How Does Tracking Actually Work?

For me, after the initial first two months or so of using GnuCash (when most things were fully set up), the component of tracking (data entry) usually falls as a weekend activity. I take all of the receipts since the last time, sort them by account (credit card, etc.), and enter them. What I like about this model is that I get a level of granularity that doesn't come from just tracking the merchant. Take a Target receipt, for example. We might purchase clothes, food, toys, cleaning supplies, and a household appliance. In the same visit. If I just called Target purchases 'miscellaneous' (as I did in my previous system), I lose all of the fidelity. What the hell does miscellaneous even mean anyway? Don't use miscellaneous as a default-ish category — it doesn't mean anything. Use extremely sparingly.

A typical Target receipt entry nowadays usually has four or five categories, which will give me enough detail to review actions and make adjustments as necessary at the macro level (across all accounts/transactions). This model applies to more or less every merchant we visit. For the hell of it, since it's already on the receipt anyway, I also include sales tax as a category. It's interesting data on the analysis side.

Time Commitment

Since GnuCash remembers previous entries, the process of entering receipts usually takes less than ten minutes every week or two. The initial setup was gnarly, but the maintenance is a breeze. Sometimes I'm not able to get to receipt entry for several weeks (or close to a month), and then it starts to be more painful. Again to the intentionality, choose something that generally works for you and form the habit. If it's always a pain in your ass, it's not going to be done.

Piles Of Data

After just a few months of tracking, I had a pile of good, actionable data that can be used to inform a budget plan or other adjustments. Data better analyzed in the bigger picture. Especially when I started to have years worth of data available.

I have several reports saved that I can generate at the click of a button. One such report is one I've customized to help me plan for my annual Flexible Spending Account (FSA) election. I can generate a report of year-to-date qualified FSA expenses, the five data points of which I enter into a super-simple spreadsheet to give me some averages (1-, 3-, 5-, 7-year, and cumulative averages). This way it's easy to figure out what to elect for those odd years when someone needs glasses, or braces, or such.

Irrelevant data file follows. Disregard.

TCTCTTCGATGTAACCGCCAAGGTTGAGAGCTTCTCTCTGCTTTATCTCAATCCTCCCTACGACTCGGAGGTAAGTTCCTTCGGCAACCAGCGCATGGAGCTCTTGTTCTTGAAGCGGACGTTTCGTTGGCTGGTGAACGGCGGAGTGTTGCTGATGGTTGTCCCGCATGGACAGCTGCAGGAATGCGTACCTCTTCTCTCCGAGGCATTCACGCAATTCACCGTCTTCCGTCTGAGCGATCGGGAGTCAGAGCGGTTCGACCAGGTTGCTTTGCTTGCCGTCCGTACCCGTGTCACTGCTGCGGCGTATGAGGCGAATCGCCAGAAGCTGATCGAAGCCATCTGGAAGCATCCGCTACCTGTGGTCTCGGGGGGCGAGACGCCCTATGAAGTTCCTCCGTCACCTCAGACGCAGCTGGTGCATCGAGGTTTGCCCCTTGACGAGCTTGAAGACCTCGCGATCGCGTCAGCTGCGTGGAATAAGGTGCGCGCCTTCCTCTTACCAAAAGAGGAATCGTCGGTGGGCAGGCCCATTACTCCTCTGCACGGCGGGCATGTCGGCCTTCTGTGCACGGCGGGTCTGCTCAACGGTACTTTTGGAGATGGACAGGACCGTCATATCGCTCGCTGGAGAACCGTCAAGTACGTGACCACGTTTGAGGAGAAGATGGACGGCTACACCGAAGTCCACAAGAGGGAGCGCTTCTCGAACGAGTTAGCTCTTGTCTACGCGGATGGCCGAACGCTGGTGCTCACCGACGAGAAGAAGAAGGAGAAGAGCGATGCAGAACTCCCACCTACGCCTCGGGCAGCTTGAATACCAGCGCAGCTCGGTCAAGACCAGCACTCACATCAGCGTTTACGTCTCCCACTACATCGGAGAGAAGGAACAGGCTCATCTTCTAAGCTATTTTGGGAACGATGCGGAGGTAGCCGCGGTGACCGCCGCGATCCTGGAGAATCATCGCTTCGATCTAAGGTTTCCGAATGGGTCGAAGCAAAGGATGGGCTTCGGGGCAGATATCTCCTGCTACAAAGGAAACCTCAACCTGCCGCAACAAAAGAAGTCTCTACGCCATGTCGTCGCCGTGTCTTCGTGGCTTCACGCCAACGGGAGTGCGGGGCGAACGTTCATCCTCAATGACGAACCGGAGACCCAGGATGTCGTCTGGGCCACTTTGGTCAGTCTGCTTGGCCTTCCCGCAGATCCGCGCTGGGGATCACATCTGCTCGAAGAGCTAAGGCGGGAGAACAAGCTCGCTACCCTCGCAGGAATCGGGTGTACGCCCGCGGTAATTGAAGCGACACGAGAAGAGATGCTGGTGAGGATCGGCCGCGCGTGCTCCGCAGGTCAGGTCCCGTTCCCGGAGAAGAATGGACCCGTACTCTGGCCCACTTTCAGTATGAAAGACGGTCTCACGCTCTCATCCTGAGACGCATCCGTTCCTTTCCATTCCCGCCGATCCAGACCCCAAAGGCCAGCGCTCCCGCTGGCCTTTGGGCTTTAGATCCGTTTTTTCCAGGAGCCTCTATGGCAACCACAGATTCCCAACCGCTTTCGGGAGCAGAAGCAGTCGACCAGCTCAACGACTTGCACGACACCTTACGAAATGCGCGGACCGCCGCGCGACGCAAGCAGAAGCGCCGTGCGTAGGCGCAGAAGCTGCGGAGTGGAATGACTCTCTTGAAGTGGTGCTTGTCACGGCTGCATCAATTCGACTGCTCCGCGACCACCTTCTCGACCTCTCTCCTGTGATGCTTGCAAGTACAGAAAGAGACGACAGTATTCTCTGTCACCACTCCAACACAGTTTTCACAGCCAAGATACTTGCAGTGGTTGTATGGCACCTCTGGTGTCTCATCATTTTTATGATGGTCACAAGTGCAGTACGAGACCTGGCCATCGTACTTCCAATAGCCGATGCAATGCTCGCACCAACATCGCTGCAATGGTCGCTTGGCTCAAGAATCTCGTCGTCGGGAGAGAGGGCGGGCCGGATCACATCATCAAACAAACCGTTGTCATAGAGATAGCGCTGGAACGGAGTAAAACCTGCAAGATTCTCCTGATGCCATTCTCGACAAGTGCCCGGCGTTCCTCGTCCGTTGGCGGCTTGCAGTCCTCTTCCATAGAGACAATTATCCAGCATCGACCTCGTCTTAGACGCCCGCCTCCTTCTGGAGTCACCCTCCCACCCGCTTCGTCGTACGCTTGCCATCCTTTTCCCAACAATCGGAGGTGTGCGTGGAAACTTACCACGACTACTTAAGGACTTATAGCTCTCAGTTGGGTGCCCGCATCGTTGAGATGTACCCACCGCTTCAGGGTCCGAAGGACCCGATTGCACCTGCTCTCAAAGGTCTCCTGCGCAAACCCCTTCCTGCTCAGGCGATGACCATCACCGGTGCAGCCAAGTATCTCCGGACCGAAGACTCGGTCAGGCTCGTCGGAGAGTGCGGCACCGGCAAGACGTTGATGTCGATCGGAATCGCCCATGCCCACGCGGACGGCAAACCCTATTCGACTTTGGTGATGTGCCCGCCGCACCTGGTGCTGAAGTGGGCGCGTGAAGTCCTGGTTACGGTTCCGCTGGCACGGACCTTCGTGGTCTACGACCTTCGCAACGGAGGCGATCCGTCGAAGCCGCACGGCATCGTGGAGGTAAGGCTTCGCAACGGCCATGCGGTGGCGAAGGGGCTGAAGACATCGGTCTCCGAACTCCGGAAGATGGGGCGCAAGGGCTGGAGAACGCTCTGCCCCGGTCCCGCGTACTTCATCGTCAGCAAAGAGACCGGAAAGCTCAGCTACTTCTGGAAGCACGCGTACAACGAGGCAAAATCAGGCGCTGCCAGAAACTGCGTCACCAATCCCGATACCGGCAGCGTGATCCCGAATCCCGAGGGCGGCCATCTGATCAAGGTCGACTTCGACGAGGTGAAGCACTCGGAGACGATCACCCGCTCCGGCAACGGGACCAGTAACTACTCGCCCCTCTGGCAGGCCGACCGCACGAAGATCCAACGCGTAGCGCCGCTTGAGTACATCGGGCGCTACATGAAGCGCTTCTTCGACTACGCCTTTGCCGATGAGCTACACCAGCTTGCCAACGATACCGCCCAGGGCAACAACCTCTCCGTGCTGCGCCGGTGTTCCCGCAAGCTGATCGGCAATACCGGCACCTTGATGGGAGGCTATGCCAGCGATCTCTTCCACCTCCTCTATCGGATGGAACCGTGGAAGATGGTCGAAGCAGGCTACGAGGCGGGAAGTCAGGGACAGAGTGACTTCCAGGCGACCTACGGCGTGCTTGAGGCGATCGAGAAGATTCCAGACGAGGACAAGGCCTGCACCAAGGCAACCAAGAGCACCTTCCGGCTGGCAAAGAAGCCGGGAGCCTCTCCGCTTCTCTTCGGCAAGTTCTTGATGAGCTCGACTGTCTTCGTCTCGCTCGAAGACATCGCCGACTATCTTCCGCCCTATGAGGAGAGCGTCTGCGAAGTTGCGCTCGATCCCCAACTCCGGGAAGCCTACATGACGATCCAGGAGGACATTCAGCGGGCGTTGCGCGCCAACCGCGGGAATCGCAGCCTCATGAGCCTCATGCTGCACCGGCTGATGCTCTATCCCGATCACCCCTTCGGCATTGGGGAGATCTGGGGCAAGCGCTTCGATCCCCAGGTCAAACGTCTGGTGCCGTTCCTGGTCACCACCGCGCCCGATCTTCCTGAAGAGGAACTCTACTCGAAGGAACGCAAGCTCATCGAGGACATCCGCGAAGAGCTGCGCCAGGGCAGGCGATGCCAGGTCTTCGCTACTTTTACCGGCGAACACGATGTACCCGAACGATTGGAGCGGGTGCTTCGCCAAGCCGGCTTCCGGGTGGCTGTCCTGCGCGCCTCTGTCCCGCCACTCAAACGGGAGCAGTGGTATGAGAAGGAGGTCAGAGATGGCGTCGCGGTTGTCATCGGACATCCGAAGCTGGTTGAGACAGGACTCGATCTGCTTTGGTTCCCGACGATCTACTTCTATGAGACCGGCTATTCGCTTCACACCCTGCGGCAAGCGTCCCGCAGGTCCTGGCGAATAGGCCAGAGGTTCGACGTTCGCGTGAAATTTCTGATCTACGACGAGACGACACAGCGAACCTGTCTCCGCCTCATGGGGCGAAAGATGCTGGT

Additionally, the data can show me larger spending patterns. How did the last x months compare to last year (or last quarter)? What was different in life then? It's a clear picture of what's going on, where it's going, and where it's coming from...where 'it' is money. What might seem like a huge change in a month/quarter/year is likely easier explained when looking at multiple months/quarters/years as an average. 'Holy shit we spent a bunch of money on...' might now become a 'Oh yeah, last year we spent more than normal, but we replaced it's a blip, not a pattern.'

This data helps lead to...


With this data, I was able to comfortably set several things on autopilot. This has become the real advantage of a larger system. Reminders, auto-payments, auto-transfers, automation accounts, and so forth. Rarely do I need to look at the data sideways and go 'where the hell does that come from this month?'

I've queued up some future automation-related topics that I'll write about separately. My favorite angle of this all has been the 'automation account' component, because to me it's become the 'free money' account. Stay tuned.

Budget Last

Though it generally goes against the common recommendation, I am a firm believer of budgeting after the data is in place. As noted, I still don't have a proper, written budget in the traditional sense. I do, however, have a holistic and detailed grasp on the bigger picture. As such, I actually do have a budget in place...just not in the traditional sense. Mostly due to my accounting system and its reports.

These tools and nuggets have bolstered my own literacy to the point where much is on autopilot or requires little touch. More valuable, though, is that the spending patterns can be assessed and evaluated, sometimes with great granularity. So unlike Past Me (10+ years ago), Current Me is data-driven, evaluative, and tuned-in to both the macro and micro levels of the bigger financial picture. Anyone can do this (and everyone should), but they have to find the mechanism that works best for them.